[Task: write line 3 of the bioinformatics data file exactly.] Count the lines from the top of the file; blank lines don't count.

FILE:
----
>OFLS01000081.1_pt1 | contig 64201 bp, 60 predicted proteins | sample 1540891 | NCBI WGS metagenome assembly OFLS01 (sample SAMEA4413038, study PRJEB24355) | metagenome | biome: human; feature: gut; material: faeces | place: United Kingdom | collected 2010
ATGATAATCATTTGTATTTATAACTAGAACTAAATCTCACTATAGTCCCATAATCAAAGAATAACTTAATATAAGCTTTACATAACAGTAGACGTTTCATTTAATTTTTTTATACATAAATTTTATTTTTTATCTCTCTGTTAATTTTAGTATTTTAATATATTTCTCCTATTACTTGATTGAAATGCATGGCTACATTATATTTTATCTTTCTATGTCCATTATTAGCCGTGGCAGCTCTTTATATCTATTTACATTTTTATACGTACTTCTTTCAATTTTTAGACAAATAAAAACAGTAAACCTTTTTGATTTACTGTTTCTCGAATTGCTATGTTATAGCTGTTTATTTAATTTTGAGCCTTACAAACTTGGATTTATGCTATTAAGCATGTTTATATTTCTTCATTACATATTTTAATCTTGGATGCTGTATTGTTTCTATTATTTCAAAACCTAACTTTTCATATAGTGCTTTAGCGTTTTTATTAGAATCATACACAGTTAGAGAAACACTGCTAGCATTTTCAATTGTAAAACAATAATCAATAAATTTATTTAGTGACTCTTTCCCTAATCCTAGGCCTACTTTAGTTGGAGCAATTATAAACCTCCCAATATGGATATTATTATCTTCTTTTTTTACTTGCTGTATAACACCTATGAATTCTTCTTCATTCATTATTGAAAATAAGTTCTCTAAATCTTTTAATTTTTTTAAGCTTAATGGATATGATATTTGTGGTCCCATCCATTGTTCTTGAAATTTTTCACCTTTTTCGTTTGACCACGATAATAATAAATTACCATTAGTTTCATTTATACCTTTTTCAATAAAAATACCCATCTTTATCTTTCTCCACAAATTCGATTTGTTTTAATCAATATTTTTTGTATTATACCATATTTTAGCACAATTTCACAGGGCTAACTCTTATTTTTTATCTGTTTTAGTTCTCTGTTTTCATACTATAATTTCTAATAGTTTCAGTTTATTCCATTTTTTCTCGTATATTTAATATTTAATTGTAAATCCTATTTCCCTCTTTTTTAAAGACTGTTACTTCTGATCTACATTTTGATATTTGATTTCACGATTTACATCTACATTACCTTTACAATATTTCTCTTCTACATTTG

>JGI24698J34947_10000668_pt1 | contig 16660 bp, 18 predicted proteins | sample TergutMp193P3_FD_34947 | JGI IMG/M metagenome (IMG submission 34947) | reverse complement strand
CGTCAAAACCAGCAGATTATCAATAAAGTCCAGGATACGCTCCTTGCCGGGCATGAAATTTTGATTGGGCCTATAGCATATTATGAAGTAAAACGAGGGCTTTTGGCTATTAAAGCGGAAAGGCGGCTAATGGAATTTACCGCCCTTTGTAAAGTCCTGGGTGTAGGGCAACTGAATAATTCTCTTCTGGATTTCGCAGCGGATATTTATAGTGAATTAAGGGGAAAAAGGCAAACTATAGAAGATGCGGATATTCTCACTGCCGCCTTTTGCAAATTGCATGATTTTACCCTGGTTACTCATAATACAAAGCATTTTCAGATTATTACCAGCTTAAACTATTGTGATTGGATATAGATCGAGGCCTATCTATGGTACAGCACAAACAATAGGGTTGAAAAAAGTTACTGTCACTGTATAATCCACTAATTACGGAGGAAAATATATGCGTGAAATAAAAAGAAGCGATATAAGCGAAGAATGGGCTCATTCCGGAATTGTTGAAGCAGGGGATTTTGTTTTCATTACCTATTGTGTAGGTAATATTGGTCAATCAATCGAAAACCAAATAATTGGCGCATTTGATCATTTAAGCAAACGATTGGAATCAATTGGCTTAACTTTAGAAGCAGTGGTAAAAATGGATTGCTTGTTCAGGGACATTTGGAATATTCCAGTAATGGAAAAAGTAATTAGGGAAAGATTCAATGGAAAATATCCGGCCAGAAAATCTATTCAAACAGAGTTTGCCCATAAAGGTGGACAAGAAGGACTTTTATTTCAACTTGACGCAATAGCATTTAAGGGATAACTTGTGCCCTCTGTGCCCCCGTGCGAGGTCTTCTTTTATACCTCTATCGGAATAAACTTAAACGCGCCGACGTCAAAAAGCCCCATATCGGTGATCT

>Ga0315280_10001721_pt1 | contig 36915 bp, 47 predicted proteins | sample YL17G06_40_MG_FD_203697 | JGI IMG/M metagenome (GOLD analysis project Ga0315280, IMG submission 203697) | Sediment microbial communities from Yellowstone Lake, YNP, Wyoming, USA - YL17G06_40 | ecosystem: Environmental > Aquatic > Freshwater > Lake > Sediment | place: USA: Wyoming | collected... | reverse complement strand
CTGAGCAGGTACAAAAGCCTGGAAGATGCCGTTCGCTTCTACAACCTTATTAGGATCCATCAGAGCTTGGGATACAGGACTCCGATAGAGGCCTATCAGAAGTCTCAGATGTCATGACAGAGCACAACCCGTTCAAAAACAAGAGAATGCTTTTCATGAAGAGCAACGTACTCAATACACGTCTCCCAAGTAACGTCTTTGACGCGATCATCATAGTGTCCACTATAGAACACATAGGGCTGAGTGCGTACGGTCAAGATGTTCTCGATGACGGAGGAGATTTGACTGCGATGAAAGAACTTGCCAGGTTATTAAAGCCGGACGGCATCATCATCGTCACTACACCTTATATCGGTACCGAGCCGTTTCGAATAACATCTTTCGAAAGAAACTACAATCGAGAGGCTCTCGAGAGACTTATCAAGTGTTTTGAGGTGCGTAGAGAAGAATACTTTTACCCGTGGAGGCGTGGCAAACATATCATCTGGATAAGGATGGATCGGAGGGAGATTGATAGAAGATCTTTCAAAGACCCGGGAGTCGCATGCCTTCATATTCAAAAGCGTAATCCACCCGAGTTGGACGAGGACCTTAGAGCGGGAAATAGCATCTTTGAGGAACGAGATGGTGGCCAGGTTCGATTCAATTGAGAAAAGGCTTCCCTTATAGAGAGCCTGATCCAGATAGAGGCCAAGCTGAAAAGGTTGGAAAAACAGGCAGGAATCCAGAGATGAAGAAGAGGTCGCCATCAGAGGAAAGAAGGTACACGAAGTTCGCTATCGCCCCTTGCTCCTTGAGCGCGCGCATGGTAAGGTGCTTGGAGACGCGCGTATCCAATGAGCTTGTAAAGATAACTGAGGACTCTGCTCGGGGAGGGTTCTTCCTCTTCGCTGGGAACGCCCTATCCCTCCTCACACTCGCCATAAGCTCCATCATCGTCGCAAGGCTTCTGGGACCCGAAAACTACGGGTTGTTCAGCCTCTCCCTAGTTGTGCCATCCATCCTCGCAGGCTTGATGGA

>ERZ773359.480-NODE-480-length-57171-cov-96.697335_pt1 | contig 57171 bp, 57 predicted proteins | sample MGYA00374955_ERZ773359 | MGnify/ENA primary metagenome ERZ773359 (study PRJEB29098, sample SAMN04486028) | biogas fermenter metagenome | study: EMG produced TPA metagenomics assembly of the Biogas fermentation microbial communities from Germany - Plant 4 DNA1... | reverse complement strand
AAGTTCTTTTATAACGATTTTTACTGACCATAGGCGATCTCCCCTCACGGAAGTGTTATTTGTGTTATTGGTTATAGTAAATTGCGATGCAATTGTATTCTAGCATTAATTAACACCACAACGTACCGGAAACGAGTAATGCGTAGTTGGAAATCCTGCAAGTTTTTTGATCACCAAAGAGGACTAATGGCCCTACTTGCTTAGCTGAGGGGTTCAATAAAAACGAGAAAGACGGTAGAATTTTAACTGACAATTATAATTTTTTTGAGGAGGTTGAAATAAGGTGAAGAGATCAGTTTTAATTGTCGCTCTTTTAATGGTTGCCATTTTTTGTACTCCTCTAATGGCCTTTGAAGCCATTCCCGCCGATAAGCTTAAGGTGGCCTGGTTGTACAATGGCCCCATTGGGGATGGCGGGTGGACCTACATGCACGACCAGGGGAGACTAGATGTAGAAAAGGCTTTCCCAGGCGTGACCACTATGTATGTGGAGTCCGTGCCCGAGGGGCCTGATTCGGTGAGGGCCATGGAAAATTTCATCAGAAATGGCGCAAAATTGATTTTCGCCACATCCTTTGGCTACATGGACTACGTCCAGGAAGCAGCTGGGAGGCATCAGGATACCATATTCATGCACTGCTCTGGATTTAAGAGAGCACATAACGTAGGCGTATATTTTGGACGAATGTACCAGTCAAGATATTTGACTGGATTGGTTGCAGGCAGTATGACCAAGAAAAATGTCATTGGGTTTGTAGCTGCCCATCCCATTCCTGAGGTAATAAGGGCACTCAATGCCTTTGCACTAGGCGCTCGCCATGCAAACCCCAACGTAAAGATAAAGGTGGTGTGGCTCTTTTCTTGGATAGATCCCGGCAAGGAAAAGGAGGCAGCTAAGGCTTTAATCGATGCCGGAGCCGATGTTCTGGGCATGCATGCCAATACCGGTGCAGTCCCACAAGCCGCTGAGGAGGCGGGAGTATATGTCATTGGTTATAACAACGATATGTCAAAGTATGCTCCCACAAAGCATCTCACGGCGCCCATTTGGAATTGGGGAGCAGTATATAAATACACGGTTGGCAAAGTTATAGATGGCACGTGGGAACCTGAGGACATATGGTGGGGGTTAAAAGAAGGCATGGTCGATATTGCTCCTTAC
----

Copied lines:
>JGI24698J34947_10000668_pt1 | contig 16660 bp, 18 predicted proteins | sample TergutMp193P3_FD_34947 | JGI IMG/M metagenome (IMG submission 34947) | reverse complement strand